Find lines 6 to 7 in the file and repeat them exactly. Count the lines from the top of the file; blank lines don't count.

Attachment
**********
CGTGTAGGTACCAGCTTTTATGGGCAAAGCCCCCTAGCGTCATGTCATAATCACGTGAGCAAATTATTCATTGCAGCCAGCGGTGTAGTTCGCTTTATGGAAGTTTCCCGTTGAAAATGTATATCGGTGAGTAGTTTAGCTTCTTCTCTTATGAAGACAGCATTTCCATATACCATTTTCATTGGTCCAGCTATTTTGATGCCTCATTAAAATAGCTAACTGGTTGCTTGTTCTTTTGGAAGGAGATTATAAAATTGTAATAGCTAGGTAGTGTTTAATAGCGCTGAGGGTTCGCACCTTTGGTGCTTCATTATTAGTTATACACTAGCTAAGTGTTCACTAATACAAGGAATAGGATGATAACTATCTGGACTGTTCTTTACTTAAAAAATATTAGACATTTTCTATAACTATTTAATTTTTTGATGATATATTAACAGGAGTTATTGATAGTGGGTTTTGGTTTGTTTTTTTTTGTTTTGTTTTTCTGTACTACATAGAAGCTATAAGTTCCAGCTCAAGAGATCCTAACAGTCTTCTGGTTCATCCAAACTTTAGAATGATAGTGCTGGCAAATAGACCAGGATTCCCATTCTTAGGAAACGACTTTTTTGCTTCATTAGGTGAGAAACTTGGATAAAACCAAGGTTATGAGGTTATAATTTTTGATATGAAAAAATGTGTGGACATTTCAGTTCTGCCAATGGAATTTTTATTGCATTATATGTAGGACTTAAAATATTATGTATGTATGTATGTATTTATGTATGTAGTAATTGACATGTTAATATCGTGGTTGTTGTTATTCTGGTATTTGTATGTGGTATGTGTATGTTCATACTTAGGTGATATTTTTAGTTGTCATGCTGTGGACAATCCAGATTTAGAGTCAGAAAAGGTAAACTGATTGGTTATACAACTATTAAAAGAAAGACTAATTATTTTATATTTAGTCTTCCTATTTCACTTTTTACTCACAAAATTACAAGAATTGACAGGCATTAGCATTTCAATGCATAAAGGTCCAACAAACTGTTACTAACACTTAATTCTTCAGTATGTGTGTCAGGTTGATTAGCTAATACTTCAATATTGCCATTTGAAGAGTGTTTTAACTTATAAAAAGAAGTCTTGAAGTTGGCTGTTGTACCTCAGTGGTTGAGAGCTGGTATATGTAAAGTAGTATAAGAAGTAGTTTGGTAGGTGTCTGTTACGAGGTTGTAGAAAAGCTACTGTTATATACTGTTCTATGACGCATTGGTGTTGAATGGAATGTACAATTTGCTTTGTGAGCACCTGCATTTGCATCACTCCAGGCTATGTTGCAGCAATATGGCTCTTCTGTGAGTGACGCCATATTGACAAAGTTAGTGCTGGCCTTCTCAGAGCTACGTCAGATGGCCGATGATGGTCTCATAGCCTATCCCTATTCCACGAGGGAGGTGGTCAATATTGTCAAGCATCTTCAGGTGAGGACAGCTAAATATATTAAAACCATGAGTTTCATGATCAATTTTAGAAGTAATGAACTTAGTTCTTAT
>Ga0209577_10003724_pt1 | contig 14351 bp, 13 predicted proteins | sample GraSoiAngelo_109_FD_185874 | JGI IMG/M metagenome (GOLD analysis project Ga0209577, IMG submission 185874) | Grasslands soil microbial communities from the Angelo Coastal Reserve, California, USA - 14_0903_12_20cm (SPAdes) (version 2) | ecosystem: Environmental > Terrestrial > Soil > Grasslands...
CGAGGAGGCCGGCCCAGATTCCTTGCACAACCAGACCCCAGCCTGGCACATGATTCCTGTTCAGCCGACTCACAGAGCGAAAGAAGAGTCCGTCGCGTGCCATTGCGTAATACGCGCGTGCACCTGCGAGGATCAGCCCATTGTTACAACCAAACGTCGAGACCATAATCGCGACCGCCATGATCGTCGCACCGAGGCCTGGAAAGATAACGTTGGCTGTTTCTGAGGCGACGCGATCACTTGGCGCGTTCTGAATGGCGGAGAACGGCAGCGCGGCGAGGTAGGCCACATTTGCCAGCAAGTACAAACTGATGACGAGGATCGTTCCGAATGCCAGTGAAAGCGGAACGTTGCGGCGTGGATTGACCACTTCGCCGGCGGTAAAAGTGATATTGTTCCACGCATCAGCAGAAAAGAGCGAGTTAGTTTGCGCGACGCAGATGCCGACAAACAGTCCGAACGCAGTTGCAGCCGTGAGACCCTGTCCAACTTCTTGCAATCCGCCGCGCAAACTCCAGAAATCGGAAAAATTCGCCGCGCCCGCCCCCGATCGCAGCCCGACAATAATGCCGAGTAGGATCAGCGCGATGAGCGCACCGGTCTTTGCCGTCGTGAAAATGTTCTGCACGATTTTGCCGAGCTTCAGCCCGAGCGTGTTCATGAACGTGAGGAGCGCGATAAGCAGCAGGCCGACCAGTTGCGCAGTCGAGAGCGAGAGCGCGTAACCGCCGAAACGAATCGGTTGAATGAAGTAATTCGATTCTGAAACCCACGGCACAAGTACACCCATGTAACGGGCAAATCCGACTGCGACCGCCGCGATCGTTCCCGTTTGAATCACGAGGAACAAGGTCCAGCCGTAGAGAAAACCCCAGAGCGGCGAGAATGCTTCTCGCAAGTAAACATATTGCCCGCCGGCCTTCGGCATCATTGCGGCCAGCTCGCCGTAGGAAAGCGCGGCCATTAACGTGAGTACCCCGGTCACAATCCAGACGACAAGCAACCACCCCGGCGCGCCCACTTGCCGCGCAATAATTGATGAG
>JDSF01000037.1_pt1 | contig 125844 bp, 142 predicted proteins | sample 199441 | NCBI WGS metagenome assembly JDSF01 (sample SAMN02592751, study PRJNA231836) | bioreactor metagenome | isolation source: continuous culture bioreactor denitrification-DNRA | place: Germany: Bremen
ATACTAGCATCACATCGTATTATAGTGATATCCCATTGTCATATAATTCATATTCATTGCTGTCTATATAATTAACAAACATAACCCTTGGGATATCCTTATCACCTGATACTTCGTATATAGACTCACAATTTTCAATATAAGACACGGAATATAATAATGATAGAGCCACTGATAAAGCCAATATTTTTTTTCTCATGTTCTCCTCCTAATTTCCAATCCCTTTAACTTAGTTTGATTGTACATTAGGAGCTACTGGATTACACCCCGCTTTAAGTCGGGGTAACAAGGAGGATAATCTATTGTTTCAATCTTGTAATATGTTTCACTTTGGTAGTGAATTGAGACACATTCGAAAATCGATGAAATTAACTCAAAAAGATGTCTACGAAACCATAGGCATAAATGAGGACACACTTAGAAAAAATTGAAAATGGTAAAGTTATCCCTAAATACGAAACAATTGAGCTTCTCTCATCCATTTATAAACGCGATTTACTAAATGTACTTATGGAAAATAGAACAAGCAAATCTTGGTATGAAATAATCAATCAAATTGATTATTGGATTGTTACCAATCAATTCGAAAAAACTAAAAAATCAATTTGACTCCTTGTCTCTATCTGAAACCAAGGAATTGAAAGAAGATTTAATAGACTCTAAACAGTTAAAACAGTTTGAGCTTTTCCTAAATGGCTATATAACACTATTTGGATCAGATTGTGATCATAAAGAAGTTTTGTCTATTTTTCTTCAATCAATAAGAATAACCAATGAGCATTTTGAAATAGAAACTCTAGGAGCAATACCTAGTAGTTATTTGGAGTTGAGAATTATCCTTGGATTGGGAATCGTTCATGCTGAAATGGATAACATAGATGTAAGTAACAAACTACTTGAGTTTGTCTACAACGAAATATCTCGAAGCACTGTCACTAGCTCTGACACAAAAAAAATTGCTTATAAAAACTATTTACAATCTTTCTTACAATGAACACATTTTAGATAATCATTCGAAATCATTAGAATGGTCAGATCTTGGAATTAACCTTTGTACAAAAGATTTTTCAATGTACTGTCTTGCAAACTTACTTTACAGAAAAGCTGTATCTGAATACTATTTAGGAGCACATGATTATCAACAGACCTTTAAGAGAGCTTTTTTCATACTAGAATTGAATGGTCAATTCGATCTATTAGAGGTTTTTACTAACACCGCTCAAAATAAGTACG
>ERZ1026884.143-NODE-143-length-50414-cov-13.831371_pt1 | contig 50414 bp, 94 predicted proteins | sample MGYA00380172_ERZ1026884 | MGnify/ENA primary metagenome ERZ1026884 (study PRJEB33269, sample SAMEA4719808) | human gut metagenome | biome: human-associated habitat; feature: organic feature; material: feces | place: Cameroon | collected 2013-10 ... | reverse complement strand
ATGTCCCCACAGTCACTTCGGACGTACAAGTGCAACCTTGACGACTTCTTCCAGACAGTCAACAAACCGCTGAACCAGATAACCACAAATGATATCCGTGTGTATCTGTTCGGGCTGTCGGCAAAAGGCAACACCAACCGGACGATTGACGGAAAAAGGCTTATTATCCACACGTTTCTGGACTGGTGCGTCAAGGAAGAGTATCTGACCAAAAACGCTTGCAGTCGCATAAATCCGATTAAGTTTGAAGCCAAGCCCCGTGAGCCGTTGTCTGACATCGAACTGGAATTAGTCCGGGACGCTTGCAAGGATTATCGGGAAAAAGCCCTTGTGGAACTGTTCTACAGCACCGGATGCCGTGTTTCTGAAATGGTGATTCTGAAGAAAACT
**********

>ERZ1026884.143-NODE-143-length-50414-cov-13.831371_pt1 | contig 50414 bp, 94 predicted proteins | sample MGYA00380172_ERZ1026884 | MGnify/ENA primary metagenome ERZ1026884 (study PRJEB33269, sample SAMEA4719808) | human gut metagenome | biome: human-associated habitat; feature: organic feature; material: feces | place: Cameroon | collected 2013-10 ... | reverse complement strand
ATGTCCCCACAGTCACTTCGGACGTACAAGTGCAACCTTGACGACTTCTTCCAGACAGTCAACAAACCGCTGAACCAGATAACCACAAATGATATCCGTGTGTATCTGTTCGGGCTGTCGGCAAAAGGCAACACCAACCGGACGATTGACGGAAAAAGGCTTATTATCCACACGTTTCTGGACTGGTGCGTCAAGGAAGAGTATCTGACCAAAAACGCTTGCAGTCGCATAAATCCGATTAAGTTTGAAGCCAAGCCCCGTGAGCCGTTGTCTGACATCGAACTGGAATTAGTCCGGGACGCTTGCAAGGATTATCGGGAAAAAGCCCTTGTGGAACTGTTCTACAGCACCGGATGCCGTGTTTCTGAAATGGTGATTCTGAAGAAAACT